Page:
Zero Choices: Swapping zero-hour contracts for secure, flexible working

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hotel worker changing bed sheets in hotel room

At a time when the UK faces record sickness levels and persistent worker shortages, there is a pressing need to reform employment law to better reflect the realities of modern ways of working in the 21st century.

New research by the Work Foundation at Lancaster University has found a record 1.1 million working age people are on zero-hours contracts in the UK, as their main form of employment. Zero-hour contracts are an enduring example of insecure work and the trade-offs faced by people at the sharp end of the labour market. Regulating against the exploitative use of zero-hour contracts should serve as an important component of a wider package of reforms promoting secure work in the next Parliament. 

​In this policy brief we investigate the contemporary use of zero-hours contracts in the UK and examine policy options for reform from comparable countries, with a particular focus on how to introduce regulation in a way that extends contractual security and guaranteed hours while maintaining opportunities for flexibility. 

​Many zero-hour contract workers have limited choice and face severe insecurity

Our analysis shows that women are 1.2 times more likely than men to be on zero-hour contracts. Black workers are 2.7 times more likely than white workers to be on zero-hour contracts; and those from multiple/mixed backgrounds are 2.3 times more likely than white workers.

​Young workers (16–24-year-olds) are 5.9 times more likely to be on zero-hours contracts than workers across older age groups. Importantly, this is not just students fitting work around studies: young workers who are not students are still 3.5 times more likely than other age groups to be on zero-hours contracts.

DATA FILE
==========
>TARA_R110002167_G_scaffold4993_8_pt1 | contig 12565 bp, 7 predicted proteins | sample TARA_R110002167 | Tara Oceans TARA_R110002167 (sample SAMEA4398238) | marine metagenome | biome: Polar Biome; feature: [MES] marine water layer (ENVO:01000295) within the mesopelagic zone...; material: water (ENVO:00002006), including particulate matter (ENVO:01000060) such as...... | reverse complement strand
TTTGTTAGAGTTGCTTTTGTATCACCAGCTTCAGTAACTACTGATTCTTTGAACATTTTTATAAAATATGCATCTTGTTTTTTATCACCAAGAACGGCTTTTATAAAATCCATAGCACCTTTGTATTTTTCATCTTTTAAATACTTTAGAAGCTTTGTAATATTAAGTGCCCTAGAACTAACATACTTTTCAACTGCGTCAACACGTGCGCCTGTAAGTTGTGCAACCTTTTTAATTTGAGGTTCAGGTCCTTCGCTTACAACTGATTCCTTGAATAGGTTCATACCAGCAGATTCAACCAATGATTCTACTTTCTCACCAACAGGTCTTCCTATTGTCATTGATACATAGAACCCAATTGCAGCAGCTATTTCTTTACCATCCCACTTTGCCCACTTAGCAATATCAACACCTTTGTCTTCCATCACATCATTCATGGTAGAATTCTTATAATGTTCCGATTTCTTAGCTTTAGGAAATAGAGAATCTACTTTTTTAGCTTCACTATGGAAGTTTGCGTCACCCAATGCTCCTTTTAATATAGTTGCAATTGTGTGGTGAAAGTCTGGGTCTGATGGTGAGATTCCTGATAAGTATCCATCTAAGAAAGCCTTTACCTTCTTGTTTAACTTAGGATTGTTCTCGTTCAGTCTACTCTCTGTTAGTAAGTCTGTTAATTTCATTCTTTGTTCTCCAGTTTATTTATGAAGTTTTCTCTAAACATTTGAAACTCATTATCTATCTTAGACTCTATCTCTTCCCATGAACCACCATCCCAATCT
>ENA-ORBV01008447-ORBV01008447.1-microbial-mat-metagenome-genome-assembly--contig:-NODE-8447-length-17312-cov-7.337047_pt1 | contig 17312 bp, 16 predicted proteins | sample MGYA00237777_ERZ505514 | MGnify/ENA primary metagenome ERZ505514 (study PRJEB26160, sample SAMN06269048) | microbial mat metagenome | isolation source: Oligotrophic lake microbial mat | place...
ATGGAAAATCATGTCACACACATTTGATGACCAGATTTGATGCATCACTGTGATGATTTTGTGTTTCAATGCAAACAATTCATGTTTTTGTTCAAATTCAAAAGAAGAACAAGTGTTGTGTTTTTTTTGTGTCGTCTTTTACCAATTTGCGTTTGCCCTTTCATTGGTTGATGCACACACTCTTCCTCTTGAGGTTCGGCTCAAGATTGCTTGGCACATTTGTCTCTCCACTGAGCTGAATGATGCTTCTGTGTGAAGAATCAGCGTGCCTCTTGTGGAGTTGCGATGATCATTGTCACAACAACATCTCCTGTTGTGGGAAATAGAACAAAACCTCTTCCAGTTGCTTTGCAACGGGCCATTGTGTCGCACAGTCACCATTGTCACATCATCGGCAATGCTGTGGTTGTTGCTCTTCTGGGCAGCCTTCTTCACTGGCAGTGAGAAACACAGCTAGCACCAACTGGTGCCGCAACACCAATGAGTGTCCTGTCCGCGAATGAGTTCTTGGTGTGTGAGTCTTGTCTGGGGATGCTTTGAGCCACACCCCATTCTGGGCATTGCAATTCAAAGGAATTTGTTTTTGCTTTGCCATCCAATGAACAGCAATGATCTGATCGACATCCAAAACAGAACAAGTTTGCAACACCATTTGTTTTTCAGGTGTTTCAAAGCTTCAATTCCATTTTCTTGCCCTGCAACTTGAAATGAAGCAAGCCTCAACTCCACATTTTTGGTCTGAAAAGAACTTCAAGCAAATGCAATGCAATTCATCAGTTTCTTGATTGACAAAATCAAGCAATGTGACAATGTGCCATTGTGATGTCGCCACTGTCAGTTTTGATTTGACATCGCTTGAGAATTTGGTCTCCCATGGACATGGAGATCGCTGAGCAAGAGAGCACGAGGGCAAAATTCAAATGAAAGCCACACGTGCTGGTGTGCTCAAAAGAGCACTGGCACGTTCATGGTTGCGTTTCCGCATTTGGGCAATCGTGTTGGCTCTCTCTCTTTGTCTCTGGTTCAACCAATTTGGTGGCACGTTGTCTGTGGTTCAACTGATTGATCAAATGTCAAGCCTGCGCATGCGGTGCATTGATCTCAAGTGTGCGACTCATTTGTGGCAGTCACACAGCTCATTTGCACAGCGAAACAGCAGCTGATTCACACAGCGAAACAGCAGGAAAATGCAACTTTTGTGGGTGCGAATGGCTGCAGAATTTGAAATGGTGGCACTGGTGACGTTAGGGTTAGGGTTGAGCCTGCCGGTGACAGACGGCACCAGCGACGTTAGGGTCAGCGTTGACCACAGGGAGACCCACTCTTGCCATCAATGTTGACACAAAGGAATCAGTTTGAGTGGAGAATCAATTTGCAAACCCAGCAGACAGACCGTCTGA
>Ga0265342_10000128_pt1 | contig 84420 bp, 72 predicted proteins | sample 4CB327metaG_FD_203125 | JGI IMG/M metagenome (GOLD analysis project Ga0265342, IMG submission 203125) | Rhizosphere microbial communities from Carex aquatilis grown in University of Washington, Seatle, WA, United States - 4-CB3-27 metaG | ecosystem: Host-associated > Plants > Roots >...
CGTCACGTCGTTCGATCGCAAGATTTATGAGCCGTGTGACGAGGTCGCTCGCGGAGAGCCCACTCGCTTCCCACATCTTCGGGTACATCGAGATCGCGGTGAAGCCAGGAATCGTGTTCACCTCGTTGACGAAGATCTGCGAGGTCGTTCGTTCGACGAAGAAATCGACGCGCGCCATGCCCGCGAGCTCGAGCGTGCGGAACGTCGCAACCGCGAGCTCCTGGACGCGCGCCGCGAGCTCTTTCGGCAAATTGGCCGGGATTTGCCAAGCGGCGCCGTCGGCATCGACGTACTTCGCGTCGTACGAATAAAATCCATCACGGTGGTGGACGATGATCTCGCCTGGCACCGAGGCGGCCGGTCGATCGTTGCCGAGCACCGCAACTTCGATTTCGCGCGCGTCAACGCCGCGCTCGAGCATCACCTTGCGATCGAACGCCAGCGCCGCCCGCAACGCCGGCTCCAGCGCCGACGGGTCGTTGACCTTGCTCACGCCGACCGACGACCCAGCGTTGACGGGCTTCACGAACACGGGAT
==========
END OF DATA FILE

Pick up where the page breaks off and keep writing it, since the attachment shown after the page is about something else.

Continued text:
​Employers have choices, most workers do not

​Zero-hour contracts are most prevalent in the accommodation and food, arts, admin and health and social sectors. Some employers in these sectors are actively using zero-hour contracts to manage fluctuating workforce requirements. However, there are others, such as Wetherspoons, who have introduced an option for guaranteed hours for its workforce. The company reported that 99% of people opted for the guaranteed hours contract, with only 1% choosing a zero-hours model.

Time to end one-sided flexibility and follow the lead of other countries

​The presence of insecure work is a long-term labour market trend that will not be resolved overnight or with one policy. Limiting the use of zero-hours contracts is just one aspect of addressing the larger issue of insecure work.

​The slowness of the UK to tackle this type of insecure work has seen it fall behind several other countries who have either banned zero-hours contracts, or heavily regulate their use, including New Zealand, Italy, France, Germany, the Netherlands, Ireland, Finland, and Norway. 

Read the full report here

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